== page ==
The unpredictability of NASCAR racing has always been there. Nobody ever knows beforehand how the event will play out. The fastest car doesn't always win, and sometimes luck plays the biggest role in the final results.
At the Coke Zero 400 on Saturday night, there were some twists and turns. Many top contenders were left frustrated, and in true Daytona fashion, there were some feel good stories as well.
Large packs of cars racing inches apart at 190 miles per hour for hours on end can lead to some intense action, especially if one driver messes up ever so slightly. A single car incident can take out literally dozens of innocent bystanders, and hundreds of hours of work can be wasted in the blink of an eye.
There has always been the debate over racing hard the entire event, or riding around in the back of the field to avoid such mishaps and luck into a good finish. Both methods of racing paid off in the race this week.
Cars driven by Kevin Harvick, Jeff Burton, Kurt Busch, and others showed their power throughout the evening, running up front and staying ahead of the action. They had the cars capable of pacing the field, and got plenty of camera time for their multimillion dollar sponsors.
For others, riding around for most of the night and keeping their race vehicles in one piece was the plan. These are the drivers who have smaller budgets, and taking unnecessary risks could lead to disaster for their programs. They have to run their equipment to its ability and hope for some good fortune along the way.
Throughout the evening, drivers like Mike Bliss, Kevin Conway, and Steve Park drove with very little fanfare. The less eventful the event, the better in their cases. These are drivers who took different paths to get to where they are in their careers, and all three were able to take advantage of the opportunities given to them on this night.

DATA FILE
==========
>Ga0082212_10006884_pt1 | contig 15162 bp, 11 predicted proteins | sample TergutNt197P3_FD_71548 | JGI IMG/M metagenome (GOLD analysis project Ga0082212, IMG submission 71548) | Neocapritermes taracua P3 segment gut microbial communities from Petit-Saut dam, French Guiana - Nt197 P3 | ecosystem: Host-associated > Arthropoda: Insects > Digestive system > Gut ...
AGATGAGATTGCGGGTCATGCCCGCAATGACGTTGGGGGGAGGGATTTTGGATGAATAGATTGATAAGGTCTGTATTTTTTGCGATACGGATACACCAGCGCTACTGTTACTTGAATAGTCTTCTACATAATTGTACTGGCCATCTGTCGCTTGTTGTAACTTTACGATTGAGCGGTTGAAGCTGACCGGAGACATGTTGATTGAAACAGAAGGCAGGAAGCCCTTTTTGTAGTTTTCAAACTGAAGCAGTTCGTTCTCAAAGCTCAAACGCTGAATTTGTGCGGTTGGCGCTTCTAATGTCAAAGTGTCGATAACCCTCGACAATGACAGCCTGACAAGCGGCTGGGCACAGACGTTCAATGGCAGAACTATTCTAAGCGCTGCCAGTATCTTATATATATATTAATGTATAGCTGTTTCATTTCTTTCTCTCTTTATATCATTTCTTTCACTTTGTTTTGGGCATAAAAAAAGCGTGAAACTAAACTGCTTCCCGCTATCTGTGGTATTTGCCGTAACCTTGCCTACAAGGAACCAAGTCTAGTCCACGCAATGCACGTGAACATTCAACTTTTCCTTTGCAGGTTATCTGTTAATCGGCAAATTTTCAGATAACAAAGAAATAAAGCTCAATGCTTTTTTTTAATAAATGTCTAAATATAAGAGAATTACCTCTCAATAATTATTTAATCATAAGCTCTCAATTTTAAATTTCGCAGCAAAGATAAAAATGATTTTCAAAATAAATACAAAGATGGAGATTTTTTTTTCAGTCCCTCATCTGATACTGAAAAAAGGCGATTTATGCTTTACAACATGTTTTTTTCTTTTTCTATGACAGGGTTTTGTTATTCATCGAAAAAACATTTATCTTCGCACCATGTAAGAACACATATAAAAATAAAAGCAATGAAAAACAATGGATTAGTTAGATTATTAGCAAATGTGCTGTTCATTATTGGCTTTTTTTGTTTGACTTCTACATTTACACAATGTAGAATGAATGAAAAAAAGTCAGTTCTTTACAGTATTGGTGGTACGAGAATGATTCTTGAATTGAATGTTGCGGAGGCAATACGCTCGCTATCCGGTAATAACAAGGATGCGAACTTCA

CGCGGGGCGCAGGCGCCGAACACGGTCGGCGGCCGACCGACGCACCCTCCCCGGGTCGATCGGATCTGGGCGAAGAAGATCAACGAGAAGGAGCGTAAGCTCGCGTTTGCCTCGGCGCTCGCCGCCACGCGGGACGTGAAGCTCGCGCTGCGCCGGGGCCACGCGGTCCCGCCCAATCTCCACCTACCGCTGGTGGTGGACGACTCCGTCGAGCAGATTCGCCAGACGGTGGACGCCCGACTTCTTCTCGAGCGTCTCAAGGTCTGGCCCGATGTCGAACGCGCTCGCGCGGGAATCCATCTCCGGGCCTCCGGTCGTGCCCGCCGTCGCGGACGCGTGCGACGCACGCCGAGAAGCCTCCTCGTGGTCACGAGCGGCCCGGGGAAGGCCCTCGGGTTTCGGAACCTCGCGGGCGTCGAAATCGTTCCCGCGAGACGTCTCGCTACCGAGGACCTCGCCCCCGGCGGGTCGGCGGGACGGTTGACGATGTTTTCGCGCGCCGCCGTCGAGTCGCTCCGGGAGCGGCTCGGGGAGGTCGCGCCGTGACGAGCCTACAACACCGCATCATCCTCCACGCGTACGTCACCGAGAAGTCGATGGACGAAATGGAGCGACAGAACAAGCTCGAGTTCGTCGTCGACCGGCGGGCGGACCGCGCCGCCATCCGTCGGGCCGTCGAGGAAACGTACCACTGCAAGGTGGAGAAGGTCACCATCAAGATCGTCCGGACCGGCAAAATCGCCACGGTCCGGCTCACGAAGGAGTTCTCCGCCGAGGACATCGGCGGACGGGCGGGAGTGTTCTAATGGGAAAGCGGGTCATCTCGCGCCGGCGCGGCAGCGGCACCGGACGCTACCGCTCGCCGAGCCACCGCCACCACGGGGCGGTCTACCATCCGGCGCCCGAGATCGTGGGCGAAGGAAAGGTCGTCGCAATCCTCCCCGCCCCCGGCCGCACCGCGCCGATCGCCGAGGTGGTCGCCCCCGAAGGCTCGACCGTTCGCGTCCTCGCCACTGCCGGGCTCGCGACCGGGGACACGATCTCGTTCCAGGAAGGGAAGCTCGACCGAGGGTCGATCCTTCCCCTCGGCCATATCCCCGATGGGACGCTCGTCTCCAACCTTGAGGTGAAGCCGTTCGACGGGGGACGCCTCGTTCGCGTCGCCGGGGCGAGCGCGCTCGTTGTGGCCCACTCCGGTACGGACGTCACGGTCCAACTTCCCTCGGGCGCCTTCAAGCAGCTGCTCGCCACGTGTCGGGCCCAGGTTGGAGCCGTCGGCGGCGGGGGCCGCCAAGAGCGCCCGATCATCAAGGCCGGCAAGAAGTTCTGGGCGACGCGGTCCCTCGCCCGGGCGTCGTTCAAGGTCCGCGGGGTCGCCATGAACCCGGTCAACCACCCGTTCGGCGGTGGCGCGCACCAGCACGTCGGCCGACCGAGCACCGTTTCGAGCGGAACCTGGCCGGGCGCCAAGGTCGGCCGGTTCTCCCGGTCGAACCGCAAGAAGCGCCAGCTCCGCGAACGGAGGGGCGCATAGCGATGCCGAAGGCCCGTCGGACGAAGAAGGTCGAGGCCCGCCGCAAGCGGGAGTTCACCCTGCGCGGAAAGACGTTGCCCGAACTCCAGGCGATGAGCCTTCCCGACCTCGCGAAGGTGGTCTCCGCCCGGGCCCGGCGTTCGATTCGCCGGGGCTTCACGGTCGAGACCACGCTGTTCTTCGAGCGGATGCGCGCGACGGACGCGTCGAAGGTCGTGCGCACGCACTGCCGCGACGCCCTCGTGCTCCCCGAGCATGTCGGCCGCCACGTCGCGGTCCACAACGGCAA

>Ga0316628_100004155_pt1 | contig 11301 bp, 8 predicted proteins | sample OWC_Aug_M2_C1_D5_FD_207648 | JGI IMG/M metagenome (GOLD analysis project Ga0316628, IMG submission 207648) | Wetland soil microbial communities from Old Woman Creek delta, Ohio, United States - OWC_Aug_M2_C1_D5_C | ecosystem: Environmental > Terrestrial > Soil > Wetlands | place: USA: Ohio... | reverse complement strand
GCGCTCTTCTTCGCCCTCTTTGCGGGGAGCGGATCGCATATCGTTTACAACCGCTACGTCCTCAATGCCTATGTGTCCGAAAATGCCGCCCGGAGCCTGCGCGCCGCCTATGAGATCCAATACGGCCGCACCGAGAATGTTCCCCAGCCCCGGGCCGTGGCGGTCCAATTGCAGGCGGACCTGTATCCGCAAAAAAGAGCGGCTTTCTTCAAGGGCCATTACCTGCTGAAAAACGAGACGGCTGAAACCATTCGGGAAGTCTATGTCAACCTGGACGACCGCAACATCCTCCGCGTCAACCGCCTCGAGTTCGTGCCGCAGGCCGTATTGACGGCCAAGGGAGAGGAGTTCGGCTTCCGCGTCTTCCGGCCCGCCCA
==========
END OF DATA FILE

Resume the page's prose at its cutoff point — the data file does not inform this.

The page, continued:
In Conway, you have a rookie driver who was able to secure sponsorship, and was able to sign on with Front Row Motorsports in spite of his limited experience. His season has been more about learning than good finishes, and he has done a good job given his circumstances.
In Bliss, you have the veteran driver who has tasted NASCAR success, but never been able to break through on the grandest stage, the Sprint Cup Series. He was given a one race deal to pilot the TRG Motorsports car recently vacated by Bobby Labonte after several frustrating start and park races due to lack of funds.
Perhaps the most heartwarming story of the night goes to Steve Park. At one time one of the rising stars of the sport, he was dealt serious blows that had left him on the sidelines with seemingly no chance to get back in the game.
Park was on the fast track to success, driving for one of the most high profile teams in the sport and seemingly had nowhere to go but up. A series of terrible accidents left most experts thinking that he was damaged goods. While getting offers to race in lower-tier series, Steve Park still believed in his abilities. He just needed a chance.
When underdog team Tommy Baldwin Racing announced that Park would drive for them in Daytona, very few people even noticed. This would be one of the first cars out of the race, and Steve Park would again be forgotten. As they say, this is why we run the races.
While running well off the pace set by the leaders, but staying out of trouble, these drivers positioned themselves for something they all needed: a respectable finish in one of the sports most important races.
After a huge accident took out the majority of contenders, the underdogs were faced with the reality that they could make their presence felt, and all three took full advantage, with Bliss finishing ninth, Park 13th, and Conway with a career best 14th place finish. To these three drivers, this was as good as a win.
As we celebrate our freedom this Fourth of July weekend, we were given a reminder of what our country is all about. The land of opportunity, and knowing that with hard work, determination, and believing in ourselves, the little guy can still play a big role in our world.